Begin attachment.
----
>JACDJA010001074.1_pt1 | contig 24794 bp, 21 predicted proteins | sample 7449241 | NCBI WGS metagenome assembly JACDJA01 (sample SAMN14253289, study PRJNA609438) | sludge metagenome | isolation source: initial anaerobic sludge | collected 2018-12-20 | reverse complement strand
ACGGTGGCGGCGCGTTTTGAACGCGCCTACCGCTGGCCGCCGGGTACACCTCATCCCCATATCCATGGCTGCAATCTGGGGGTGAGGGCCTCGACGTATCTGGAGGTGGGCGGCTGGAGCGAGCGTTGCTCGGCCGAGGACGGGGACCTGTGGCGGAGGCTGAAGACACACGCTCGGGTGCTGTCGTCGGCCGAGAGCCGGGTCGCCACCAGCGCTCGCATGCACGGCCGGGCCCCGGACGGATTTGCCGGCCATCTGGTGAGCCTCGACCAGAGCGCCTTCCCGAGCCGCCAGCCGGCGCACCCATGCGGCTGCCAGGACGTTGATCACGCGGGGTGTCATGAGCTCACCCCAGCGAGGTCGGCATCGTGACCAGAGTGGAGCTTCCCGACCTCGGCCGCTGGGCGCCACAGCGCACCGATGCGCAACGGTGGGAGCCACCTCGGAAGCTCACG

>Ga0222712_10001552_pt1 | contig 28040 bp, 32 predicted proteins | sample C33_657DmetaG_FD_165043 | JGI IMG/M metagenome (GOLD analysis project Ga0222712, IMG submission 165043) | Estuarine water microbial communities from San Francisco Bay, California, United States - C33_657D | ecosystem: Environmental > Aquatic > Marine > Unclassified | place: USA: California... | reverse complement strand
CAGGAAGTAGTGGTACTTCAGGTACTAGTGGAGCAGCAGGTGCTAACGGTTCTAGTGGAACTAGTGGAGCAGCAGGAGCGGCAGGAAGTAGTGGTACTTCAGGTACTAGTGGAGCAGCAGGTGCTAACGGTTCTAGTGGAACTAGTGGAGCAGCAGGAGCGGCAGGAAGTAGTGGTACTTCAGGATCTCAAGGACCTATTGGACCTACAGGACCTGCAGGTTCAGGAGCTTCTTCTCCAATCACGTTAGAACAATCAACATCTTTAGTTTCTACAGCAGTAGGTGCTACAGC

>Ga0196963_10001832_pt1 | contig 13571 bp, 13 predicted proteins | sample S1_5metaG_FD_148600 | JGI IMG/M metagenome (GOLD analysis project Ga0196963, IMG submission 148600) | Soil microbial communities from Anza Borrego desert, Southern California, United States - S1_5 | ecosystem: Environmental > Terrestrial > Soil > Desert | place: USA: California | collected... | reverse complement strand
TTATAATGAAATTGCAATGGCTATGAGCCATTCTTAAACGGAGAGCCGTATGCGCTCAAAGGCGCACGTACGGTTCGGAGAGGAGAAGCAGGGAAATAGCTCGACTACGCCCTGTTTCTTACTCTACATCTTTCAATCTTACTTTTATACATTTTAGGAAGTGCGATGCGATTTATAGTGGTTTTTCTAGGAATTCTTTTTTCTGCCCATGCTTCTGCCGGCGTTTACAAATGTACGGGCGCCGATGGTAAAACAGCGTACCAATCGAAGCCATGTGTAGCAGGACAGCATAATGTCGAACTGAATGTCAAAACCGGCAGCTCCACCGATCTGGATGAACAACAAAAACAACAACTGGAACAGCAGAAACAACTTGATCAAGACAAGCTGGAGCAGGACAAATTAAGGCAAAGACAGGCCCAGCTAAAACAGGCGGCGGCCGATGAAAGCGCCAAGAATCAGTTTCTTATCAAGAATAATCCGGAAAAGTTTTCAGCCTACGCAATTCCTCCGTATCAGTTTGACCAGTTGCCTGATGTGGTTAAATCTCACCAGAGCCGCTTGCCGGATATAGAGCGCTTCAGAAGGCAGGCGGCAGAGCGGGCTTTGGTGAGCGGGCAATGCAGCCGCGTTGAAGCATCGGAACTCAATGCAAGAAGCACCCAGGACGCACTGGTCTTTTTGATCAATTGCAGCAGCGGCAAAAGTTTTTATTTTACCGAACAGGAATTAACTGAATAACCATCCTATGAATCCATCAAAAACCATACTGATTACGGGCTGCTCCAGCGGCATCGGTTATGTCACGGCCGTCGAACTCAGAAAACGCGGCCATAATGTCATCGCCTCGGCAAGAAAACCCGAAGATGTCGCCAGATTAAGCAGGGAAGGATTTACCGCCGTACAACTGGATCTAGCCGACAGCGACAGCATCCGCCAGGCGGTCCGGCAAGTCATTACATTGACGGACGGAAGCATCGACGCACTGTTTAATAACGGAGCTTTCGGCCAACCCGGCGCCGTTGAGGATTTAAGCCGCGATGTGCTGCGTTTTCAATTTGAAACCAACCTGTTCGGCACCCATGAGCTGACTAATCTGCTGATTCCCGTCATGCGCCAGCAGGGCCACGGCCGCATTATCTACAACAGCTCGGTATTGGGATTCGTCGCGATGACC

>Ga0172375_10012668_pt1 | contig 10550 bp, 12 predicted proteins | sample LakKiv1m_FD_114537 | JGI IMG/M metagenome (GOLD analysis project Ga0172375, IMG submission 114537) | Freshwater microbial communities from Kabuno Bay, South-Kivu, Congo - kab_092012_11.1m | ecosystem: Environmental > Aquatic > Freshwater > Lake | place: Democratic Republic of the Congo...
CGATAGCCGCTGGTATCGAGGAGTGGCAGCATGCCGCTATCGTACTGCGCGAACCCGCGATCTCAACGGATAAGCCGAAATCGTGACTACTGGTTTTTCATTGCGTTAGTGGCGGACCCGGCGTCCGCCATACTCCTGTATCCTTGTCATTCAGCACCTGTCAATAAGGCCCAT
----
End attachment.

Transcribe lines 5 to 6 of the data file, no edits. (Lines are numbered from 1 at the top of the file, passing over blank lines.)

>Ga0196963_10001832_pt1 | contig 13571 bp, 13 predicted proteins | sample S1_5metaG_FD_148600 | JGI IMG/M metagenome (GOLD analysis project Ga0196963, IMG submission 148600) | Soil microbial communities from Anza Borrego desert, Southern California, United States - S1_5 | ecosystem: Environmental > Terrestrial > Soil > Desert | place: USA: California | collected... | reverse complement strand
TTATAATGAAATTGCAATGGCTATGAGCCATTCTTAAACGGAGAGCCGTATGCGCTCAAAGGCGCACGTACGGTTCGGAGAGGAGAAGCAGGGAAATAGCTCGACTACGCCCTGTTTCTTACTCTACATCTTTCAATCTTACTTTTATACATTTTAGGAAGTGCGATGCGATTTATAGTGGTTTTTCTAGGAATTCTTTTTTCTGCCCATGCTTCTGCCGGCGTTTACAAATGTACGGGCGCCGATGGTAAAACAGCGTACCAATCGAAGCCATGTGTAGCAGGACAGCATAATGTCGAACTGAATGTCAAAACCGGCAGCTCCACCGATCTGGATGAACAACAAAAACAACAACTGGAACAGCAGAAACAACTTGATCAAGACAAGCTGGAGCAGGACAAATTAAGGCAAAGACAGGCCCAGCTAAAACAGGCGGCGGCCGATGAAAGCGCCAAGAATCAGTTTCTTATCAAGAATAATCCGGAAAAGTTTTCAGCCTACGCAATTCCTCCGTATCAGTTTGACCAGTTGCCTGATGTGGTTAAATCTCACCAGAGCCGCTTGCCGGATATAGAGCGCTTCAGAAGGCAGGCGGCAGAGCGGGCTTTGGTGAGCGGGCAATGCAGCCGCGTTGAAGCATCGGAACTCAATGCAAGAAGCACCCAGGACGCACTGGTCTTTTTGATCAATTGCAGCAGCGGCAAAAGTTTTTATTTTACCGAACAGGAATTAACTGAATAACCATCCTATGAATCCATCAAAAACCATACTGATTACGGGCTGCTCCAGCGGCATCGGTTATGTCACGGCCGTCGAACTCAGAAAACGCGGCCATAATGTCATCGCCTCGGCAAGAAAACCCGAAGATGTCGCCAGATTAAGCAGGGAAGGATTTACCGCCGTACAACTGGATCTAGCCGACAGCGACAGCATCCGCCAGGCGGTCCGGCAAGTCATTACATTGACGGACGGAAGCATCGACGCACTGTTTAATAACGGAGCTTTCGGCCAACCCGGCGCCGTTGAGGATTTAAGCCGCGATGTGCTGCGTTTTCAATTTGAAACCAACCTGTTCGGCACCCATGAGCTGACTAATCTGCTGATTCCCGTCATGCGCCAGCAGGGCCACGGCCGCATTATCTACAACAGCTCGGTATTGGGATTCGTCGCGATGACC